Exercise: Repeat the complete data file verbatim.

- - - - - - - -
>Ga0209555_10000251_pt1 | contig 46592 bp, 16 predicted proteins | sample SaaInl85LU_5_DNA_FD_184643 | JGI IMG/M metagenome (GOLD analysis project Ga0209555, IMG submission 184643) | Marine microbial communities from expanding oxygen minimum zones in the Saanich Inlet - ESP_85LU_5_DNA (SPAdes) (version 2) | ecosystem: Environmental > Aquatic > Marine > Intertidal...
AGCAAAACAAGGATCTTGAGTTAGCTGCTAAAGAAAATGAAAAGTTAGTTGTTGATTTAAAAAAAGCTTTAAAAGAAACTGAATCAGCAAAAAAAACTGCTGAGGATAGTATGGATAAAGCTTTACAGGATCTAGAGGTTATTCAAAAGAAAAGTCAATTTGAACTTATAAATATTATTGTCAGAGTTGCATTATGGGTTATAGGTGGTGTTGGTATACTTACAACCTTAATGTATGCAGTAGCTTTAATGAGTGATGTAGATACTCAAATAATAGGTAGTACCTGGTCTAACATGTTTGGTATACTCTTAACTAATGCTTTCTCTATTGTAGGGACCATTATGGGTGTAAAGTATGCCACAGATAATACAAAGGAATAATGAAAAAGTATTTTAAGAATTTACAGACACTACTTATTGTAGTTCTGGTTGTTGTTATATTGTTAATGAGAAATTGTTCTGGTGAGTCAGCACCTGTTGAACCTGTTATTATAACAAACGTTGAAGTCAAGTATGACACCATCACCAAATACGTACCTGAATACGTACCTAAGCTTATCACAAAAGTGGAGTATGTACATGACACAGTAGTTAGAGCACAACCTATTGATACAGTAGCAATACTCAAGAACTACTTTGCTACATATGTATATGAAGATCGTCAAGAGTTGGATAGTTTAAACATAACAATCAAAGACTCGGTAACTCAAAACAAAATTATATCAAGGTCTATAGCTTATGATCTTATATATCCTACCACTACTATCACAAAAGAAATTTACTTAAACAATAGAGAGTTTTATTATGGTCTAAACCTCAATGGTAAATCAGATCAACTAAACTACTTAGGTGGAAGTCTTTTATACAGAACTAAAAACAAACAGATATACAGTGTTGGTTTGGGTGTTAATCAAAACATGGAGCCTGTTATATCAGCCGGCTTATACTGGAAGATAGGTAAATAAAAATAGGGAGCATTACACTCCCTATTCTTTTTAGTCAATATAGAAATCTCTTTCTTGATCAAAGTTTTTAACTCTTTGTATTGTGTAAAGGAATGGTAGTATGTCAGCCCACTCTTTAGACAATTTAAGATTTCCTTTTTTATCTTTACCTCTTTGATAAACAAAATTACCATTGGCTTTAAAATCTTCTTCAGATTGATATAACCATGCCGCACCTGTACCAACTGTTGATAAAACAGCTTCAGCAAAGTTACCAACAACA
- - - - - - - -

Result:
>Ga0209555_10000251_pt1 | contig 46592 bp, 16 predicted proteins | sample SaaInl85LU_5_DNA_FD_184643 | JGI IMG/M metagenome (GOLD analysis project Ga0209555, IMG submission 184643) | Marine microbial communities from expanding oxygen minimum zones in the Saanich Inlet - ESP_85LU_5_DNA (SPAdes) (version 2) | ecosystem: Environmental > Aquatic > Marine > Intertidal...
AGCAAAACAAGGATCTTGAGTTAGCTGCTAAAGAAAATGAAAAGTTAGTTGTTGATTTAAAAAAAGCTTTAAAAGAAACTGAATCAGCAAAAAAAACTGCTGAGGATAGTATGGATAAAGCTTTACAGGATCTAGAGGTTATTCAAAAGAAAAGTCAATTTGAACTTATAAATATTATTGTCAGAGTTGCATTATGGGTTATAGGTGGTGTTGGTATACTTACAACCTTAATGTATGCAGTAGCTTTAATGAGTGATGTAGATACTCAAATAATAGGTAGTACCTGGTCTAACATGTTTGGTATACTCTTAACTAATGCTTTCTCTATTGTAGGGACCATTATGGGTGTAAAGTATGCCACAGATAATACAAAGGAATAATGAAAAAGTATTTTAAGAATTTACAGACACTACTTATTGTAGTTCTGGTTGTTGTTATATTGTTAATGAGAAATTGTTCTGGTGAGTCAGCACCTGTTGAACCTGTTATTATAACAAACGTTGAAGTCAAGTATGACACCATCACCAAATACGTACCTGAATACGTACCTAAGCTTATCACAAAAGTGGAGTATGTACATGACACAGTAGTTAGAGCACAACCTATTGATACAGTAGCAATACTCAAGAACTACTTTGCTACATATGTATATGAAGATCGTCAAGAGTTGGATAGTTTAAACATAACAATCAAAGACTCGGTAACTCAAAACAAAATTATATCAAGGTCTATAGCTTATGATCTTATATATCCTACCACTACTATCACAAAAGAAATTTACTTAAACAATAGAGAGTTTTATTATGGTCTAAACCTCAATGGTAAATCAGATCAACTAAACTACTTAGGTGGAAGTCTTTTATACAGAACTAAAAACAAACAGATATACAGTGTTGGTTTGGGTGTTAATCAAAACATGGAGCCTGTTATATCAGCCGGCTTATACTGGAAGATAGGTAAATAAAAATAGGGAGCATTACACTCCCTATTCTTTTTAGTCAATATAGAAATCTCTTTCTTGATCAAAGTTTTTAACTCTTTGTATTGTGTAAAGGAATGGTAGTATGTCAGCCCACTCTTTAGACAATTTAAGATTTCCTTTTTTATCTTTACCTCTTTGATAAACAAAATTACCATTGGCTTTAAAATCTTCTTCAGATTGATATAACCATGCCGCACCTGTACCAACTGTTGATAAAACAGCTTCAGCAAAGTTACCAACAACA